On March 1st, 2021, the Mausoleum of Augustus will open to the public again after 14 years of closure, decades more of neglect and centuries of assorted mutilations. Visitors will have to reserve their slots online (advanced bookings can be made starting Monday) and entry will be free until April 21st, Rome’s birthday. For residents of Rome, entry will free for all of 2021. Starting April 21st, visitors will enjoy new VR content added to the tour. If it’s anything like as good as the VR experience at the Domus Aurea, that will definitely be worth waiting for, particularly since so much of the ancient structure and contents are lost.
At 295 feet in diameter, Augustus’ Mausoleum was then and is still today the largest circular tomb in the world. More than 135 feet high at its peak, it towered over the Campus Martius, even eclipsing the height of the nearby Pincian Hill. It was the first dynastic tomb in Rome and the only one until Hadrian copied his predecessor and built what is now the iconic Castel Sant’Angelo.
Augustus buried a lot of his family in the new tomb before his remains joined them in 14 A.D. Claudius was the last of the Julian-Claudian emperors buried there in 54 A.D. The last emperor whose remains were honored with inclusion in Augustus’ mausoleum was Nerva in 98 A.D. (Vespasian was in there for a second but only temporarily.) The tomb was one of Rome’s most important landmarks until it was looted in 410 A.D. when the Visigoths sacked Rome.
In the centuries after that it was stripped, fortified, burned, excavated, landscaped, converted into an arena for animal fights and a theater for Rome’s orchestra conducted by Arturo Toscanini. Mussolini tore all of that down in the misguided attempt to return the mausoleum to its original state, only of course he didn’t know what he was doing and ended up damaging it far more than the Visigoths and buffalo fights ever did. By the 70s it was so structurally unsound that it had to be closed off and the piazza was used as a bus terminus.
As ever in Rome, plans for restoration were bandied about for years before they finally became reality in 2017. At that time the projected completion date was 2019. That came and went. Then this year did the thing this year did, so really it’s something of a miracle that the Mausoleum of Augustus will open in early 2021. The last step the city has to take to complete the plan for the piazza is to move the bus terminus elsewhere. Once that’s done, Piazzale Augusto Imperatore will be pedestrian only and Augustus’ tomb and the Ara Pacis next to it will be a comfy stroll.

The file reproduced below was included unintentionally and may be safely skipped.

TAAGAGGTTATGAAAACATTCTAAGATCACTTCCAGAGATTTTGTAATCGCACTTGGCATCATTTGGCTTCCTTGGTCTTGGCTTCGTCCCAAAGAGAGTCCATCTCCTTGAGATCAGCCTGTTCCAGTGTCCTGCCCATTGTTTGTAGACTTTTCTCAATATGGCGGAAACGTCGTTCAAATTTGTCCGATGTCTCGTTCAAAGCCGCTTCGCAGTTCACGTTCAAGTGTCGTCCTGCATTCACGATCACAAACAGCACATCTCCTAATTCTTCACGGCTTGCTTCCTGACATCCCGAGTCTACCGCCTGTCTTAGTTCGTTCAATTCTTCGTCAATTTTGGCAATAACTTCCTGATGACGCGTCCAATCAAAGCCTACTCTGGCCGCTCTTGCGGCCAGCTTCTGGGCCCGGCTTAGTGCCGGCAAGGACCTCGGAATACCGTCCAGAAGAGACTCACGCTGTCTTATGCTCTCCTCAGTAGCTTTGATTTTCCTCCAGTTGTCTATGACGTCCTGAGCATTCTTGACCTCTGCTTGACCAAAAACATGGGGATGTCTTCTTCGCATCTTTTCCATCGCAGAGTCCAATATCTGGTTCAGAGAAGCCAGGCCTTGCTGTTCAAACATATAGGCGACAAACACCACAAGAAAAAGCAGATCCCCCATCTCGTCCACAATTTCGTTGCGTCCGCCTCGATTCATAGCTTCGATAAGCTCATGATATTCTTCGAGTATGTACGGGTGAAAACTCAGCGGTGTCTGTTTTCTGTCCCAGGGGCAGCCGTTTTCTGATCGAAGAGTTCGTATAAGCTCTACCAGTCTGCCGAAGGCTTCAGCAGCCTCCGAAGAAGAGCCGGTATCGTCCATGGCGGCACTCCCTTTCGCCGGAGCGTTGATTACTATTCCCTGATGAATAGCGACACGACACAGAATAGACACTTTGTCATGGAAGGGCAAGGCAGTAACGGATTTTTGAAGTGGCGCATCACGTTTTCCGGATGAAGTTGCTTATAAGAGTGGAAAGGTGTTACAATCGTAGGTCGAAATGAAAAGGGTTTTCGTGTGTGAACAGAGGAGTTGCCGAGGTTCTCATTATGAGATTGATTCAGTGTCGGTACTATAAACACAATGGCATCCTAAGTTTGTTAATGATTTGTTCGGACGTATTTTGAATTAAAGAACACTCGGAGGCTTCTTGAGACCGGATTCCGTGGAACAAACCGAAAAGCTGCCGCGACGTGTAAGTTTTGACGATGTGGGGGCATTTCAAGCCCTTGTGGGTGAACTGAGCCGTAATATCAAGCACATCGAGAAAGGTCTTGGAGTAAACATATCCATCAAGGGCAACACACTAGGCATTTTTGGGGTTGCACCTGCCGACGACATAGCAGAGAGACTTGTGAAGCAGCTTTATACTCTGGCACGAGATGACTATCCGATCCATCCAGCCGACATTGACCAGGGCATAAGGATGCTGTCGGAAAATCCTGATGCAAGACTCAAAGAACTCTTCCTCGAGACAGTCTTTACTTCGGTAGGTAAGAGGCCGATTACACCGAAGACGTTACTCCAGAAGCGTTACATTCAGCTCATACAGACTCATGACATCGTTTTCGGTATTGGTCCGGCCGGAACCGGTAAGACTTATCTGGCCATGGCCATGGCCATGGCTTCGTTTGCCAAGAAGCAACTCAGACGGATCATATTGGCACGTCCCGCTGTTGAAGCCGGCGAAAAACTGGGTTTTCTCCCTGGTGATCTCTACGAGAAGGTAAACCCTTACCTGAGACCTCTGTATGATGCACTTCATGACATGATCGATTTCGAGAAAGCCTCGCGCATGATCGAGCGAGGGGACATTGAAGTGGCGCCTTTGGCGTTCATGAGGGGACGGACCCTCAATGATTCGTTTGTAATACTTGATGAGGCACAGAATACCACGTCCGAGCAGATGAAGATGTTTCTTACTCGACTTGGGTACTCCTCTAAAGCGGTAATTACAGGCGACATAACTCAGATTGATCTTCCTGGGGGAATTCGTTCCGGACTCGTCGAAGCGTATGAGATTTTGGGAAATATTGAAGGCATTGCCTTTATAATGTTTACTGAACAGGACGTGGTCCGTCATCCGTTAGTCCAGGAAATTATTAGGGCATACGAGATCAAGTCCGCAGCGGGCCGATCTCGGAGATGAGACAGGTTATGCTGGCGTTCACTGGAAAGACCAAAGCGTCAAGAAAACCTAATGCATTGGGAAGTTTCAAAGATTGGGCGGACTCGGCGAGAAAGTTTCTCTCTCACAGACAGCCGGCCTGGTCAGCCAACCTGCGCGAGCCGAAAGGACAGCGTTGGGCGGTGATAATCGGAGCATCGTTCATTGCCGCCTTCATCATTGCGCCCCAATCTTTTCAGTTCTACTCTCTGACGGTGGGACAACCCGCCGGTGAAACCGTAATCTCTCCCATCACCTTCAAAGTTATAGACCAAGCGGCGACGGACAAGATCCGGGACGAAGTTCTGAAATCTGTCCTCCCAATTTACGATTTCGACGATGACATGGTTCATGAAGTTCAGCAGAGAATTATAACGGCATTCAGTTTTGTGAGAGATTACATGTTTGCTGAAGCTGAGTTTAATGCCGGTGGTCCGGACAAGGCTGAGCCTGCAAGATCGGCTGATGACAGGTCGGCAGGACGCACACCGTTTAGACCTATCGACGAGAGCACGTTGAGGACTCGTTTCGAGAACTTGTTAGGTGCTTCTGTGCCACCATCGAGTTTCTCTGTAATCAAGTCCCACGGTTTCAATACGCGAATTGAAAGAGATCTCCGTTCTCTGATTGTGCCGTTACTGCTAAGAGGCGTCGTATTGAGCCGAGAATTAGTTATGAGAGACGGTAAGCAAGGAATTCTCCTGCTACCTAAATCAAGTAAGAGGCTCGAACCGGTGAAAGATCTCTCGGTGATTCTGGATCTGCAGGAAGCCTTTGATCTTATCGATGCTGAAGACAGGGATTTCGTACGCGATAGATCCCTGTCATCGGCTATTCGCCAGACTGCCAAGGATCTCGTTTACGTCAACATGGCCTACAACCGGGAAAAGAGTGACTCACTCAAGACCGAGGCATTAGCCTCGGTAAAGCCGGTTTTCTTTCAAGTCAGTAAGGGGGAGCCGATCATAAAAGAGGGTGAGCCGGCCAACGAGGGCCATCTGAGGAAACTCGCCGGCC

The mausoleum website has a misnamed “virtual experience” that will have to do for the rest of us right now. It’s the history of the tomb arranged in chapters against the backdrop of a few barely-animated models of the mausoleum at different times in its history. The content can be accessed by dragging your mouse around a lot or via menu in the upper left of the screen and dragging your mouse around a little. Within the chapters you can navigate using the Previous and Next buttons.
Chapter 1 is a truncated mini-bio of Augustus with brief blurbs about his childhood, his adoption by Julius Caesar and the appearance of a comet considered a portent of Caesar’s divinity. Chapter 2 is about the construction of the mausoleum. It’s short on detail, but it does effectively explain how Augustus started work on it when he was just 30 years old in the wake of his victory over Mark Antony at the Battle of Actium. It was a declaration of Augustus’ undying loyalty to Rome, in contrast to Antony’s final direction in his will that he be buried with Cleopatra in Alexandria.
Highlights of the rest of the “experience” are Chapter 3 about how the tomb and Ara Pacis defined this area of the Campus Martius in the Imperial era, Chapter 7 which covers the wrongs done to it in the Middle Ages (eg, Tiberius’ urn was used as a water bucket by monks), Chapter 9 about its conversion into an arena, and Chapter 11 about its transformation into an Art Nouveau theater in the early 20th century. There are a couple of great photographs of its interior that I had never seen before.